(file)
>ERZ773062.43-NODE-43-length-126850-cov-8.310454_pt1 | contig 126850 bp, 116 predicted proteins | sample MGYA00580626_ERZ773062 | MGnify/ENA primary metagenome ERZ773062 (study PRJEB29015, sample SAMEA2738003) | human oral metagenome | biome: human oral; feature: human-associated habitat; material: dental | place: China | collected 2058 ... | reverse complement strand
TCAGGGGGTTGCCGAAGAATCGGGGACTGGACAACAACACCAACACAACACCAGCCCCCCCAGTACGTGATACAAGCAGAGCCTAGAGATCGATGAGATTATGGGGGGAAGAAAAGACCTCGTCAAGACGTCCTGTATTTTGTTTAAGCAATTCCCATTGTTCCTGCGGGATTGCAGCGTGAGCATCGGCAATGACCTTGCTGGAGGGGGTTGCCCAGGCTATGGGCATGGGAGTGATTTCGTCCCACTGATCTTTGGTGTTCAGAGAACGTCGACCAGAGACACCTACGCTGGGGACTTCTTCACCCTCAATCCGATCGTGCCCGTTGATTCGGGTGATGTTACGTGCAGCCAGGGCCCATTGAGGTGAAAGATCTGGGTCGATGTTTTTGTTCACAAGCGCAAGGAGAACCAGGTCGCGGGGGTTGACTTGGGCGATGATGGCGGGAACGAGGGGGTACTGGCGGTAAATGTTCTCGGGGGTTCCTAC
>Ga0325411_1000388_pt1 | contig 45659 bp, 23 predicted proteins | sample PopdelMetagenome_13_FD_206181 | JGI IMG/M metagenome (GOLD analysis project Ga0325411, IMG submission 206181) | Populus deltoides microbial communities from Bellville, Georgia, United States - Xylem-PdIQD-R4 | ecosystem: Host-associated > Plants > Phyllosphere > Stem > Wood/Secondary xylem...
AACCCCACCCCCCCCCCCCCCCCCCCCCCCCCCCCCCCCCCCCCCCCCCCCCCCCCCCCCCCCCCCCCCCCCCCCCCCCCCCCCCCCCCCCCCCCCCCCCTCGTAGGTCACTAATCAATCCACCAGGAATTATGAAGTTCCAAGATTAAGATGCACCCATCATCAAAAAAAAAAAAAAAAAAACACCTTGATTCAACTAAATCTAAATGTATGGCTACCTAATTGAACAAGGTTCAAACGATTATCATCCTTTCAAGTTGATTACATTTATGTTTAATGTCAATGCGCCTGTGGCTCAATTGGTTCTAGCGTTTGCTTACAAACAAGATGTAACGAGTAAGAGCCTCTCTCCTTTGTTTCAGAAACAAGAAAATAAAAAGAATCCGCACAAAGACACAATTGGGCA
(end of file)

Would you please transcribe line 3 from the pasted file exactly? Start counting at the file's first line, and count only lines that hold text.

>Ga0325411_1000388_pt1 | contig 45659 bp, 23 predicted proteins | sample PopdelMetagenome_13_FD_206181 | JGI IMG/M metagenome (GOLD analysis project Ga0325411, IMG submission 206181) | Populus deltoides microbial communities from Bellville, Georgia, United States - Xylem-PdIQD-R4 | ecosystem: Host-associated > Plants > Phyllosphere > Stem > Wood/Secondary xylem...